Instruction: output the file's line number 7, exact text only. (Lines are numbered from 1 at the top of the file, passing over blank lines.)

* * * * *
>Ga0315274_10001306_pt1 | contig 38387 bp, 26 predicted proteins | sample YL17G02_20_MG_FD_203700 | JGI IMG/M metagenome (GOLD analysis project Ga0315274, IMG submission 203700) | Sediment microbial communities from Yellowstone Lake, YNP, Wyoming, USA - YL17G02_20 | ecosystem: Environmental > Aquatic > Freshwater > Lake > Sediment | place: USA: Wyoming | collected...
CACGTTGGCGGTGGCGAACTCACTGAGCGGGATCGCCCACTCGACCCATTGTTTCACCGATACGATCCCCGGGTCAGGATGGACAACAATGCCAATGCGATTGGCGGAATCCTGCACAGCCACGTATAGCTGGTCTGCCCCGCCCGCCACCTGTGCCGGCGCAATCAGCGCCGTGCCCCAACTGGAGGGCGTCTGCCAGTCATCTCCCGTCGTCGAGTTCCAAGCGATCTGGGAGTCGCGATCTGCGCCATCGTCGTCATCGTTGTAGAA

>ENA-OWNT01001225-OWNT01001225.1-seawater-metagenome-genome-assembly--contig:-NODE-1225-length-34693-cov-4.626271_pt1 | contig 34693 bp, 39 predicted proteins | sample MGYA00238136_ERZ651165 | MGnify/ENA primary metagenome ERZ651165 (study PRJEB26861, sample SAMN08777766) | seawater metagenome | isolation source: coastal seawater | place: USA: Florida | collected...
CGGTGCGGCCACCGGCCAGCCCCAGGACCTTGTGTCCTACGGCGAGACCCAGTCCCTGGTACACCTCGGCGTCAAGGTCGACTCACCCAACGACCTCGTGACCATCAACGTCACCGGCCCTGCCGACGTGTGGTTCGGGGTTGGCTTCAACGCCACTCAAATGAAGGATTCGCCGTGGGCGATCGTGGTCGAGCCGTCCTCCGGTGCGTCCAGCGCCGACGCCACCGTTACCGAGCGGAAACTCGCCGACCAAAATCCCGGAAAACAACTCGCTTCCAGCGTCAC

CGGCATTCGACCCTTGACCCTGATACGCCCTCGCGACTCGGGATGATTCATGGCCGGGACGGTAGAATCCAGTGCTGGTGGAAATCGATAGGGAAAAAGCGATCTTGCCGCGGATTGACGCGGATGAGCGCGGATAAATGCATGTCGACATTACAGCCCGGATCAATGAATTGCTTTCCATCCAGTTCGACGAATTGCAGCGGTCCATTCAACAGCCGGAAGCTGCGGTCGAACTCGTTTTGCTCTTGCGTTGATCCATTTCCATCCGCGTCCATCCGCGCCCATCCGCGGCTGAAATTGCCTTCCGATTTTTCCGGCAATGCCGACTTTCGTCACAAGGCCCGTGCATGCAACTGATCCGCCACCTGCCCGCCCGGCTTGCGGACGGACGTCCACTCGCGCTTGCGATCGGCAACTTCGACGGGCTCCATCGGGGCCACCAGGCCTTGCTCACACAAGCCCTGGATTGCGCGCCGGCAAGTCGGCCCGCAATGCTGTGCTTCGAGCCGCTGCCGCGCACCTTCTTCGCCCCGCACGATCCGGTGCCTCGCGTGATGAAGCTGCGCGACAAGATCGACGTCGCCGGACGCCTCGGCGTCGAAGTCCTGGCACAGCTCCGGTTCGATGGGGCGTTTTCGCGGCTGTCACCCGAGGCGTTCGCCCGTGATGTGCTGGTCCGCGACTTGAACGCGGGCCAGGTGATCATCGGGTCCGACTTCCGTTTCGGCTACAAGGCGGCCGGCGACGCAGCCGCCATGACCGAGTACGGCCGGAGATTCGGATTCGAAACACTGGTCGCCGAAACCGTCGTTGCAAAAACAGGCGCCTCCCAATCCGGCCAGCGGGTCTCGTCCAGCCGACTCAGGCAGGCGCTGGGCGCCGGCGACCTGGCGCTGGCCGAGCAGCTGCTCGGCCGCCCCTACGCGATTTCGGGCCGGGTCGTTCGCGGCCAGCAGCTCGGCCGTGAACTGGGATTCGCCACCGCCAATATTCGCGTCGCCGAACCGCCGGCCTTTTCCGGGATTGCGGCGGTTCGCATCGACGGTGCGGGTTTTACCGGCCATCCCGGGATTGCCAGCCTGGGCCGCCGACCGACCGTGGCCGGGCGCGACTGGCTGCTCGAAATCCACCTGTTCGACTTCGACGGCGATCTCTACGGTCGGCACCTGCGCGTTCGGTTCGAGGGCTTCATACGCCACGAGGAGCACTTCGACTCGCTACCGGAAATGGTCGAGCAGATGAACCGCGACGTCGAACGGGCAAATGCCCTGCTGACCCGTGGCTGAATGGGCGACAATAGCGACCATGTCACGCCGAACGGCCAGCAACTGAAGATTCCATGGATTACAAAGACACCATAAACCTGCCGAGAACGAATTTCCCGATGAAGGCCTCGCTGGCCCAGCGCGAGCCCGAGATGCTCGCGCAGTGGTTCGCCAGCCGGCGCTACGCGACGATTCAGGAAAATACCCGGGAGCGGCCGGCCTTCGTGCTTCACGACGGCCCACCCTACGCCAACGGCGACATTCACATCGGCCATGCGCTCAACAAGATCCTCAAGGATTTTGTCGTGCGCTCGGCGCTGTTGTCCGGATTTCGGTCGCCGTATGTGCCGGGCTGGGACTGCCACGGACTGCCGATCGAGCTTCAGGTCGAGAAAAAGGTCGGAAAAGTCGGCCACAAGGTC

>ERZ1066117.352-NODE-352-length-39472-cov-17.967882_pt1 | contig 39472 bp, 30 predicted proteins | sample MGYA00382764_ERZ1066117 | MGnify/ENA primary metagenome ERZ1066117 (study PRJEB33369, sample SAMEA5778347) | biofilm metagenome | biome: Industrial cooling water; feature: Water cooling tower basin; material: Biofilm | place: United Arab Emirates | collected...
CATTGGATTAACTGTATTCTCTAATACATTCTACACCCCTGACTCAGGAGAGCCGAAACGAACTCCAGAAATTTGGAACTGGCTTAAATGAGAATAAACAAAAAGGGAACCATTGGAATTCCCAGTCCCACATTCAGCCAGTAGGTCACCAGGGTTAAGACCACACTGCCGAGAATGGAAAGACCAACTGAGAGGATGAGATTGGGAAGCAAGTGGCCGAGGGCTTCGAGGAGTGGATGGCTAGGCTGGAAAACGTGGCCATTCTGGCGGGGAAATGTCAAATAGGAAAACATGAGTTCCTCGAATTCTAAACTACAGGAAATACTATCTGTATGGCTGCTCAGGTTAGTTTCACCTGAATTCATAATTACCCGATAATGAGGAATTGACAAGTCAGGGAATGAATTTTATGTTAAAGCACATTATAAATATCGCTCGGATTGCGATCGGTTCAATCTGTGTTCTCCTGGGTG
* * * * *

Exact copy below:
CATTGGATTAACTGTATTCTCTAATACATTCTACACCCCTGACTCAGGAGAGCCGAAACGAACTCCAGAAATTTGGAACTGGCTTAAATGAGAATAAACAAAAAGGGAACCATTGGAATTCCCAGTCCCACATTCAGCCAGTAGGTCACCAGGGTTAAGACCACACTGCCGAGAATGGAAAGACCAACTGAGAGGATGAGATTGGGAAGCAAGTGGCCGAGGGCTTCGAGGAGTGGATGGCTAGGCTGGAAAACGTGGCCATTCTGGCGGGGAAATGTCAAATAGGAAAACATGAGTTCCTCGAATTCTAAACTACAGGAAATACTATCTGTATGGCTGCTCAGGTTAGTTTCACCTGAATTCATAATTACCCGATAATGAGGAATTGACAAGTCAGGGAATGAATTTTATGTTAAAGCACATTATAAATATCGCTCGGATTGCGATCGGTTCAATCTGTGTTCTCCTGGGTG